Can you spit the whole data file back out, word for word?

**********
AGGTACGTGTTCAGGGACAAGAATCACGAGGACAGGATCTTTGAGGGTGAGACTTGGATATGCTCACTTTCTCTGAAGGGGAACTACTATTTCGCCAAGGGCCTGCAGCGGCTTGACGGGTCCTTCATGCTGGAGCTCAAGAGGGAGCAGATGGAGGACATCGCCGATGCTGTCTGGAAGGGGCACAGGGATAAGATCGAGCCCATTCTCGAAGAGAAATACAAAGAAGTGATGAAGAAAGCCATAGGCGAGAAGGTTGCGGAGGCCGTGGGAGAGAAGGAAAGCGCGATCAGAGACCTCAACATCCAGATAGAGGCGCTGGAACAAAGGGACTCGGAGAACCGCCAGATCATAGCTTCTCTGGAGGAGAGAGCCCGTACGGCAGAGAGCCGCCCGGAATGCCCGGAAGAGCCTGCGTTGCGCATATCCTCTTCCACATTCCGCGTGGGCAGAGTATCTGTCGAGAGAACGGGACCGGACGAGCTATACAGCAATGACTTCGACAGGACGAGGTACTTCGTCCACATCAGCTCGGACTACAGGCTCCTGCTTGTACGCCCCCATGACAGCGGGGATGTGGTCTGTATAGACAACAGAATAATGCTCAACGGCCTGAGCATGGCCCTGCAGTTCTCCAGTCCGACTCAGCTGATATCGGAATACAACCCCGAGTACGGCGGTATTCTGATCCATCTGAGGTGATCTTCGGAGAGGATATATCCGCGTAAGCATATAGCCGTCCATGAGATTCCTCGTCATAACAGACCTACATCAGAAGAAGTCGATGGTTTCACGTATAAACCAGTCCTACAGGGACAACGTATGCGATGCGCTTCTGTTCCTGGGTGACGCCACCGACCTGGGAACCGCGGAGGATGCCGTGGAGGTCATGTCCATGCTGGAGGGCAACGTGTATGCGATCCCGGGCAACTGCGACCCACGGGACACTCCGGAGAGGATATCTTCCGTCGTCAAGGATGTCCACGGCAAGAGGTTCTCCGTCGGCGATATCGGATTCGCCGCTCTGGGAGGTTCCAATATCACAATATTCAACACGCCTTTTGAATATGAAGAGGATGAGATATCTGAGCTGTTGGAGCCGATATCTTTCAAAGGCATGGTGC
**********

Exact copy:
AGGTACGTGTTCAGGGACAAGAATCACGAGGACAGGATCTTTGAGGGTGAGACTTGGATATGCTCACTTTCTCTGAAGGGGAACTACTATTTCGCCAAGGGCCTGCAGCGGCTTGACGGGTCCTTCATGCTGGAGCTCAAGAGGGAGCAGATGGAGGACATCGCCGATGCTGTCTGGAAGGGGCACAGGGATAAGATCGAGCCCATTCTCGAAGAGAAATACAAAGAAGTGATGAAGAAAGCCATAGGCGAGAAGGTTGCGGAGGCCGTGGGAGAGAAGGAAAGCGCGATCAGAGACCTCAACATCCAGATAGAGGCGCTGGAACAAAGGGACTCGGAGAACCGCCAGATCATAGCTTCTCTGGAGGAGAGAGCCCGTACGGCAGAGAGCCGCCCGGAATGCCCGGAAGAGCCTGCGTTGCGCATATCCTCTTCCACATTCCGCGTGGGCAGAGTATCTGTCGAGAGAACGGGACCGGACGAGCTATACAGCAATGACTTCGACAGGACGAGGTACTTCGTCCACATCAGCTCGGACTACAGGCTCCTGCTTGTACGCCCCCATGACAGCGGGGATGTGGTCTGTATAGACAACAGAATAATGCTCAACGGCCTGAGCATGGCCCTGCAGTTCTCCAGTCCGACTCAGCTGATATCGGAATACAACCCCGAGTACGGCGGTATTCTGATCCATCTGAGGTGATCTTCGGAGAGGATATATCCGCGTAAGCATATAGCCGTCCATGAGATTCCTCGTCATAACAGACCTACATCAGAAGAAGTCGATGGTTTCACGTATAAACCAGTCCTACAGGGACAACGTATGCGATGCGCTTCTGTTCCTGGGTGACGCCACCGACCTGGGAACCGCGGAGGATGCCGTGGAGGTCATGTCCATGCTGGAGGGCAACGTGTATGCGATCCCGGGCAACTGCGACCCACGGGACACTCCGGAGAGGATATCTTCCGTCGTCAAGGATGTCCACGGCAAGAGGTTCTCCGTCGGCGATATCGGATTCGCCGCTCTGGGAGGTTCCAATATCACAATATTCAACACGCCTTTTGAATATGAAGAGGATGAGATATCTGAGCTGTTGGAGCCGATATCTTTCAAAGGCATGGTGC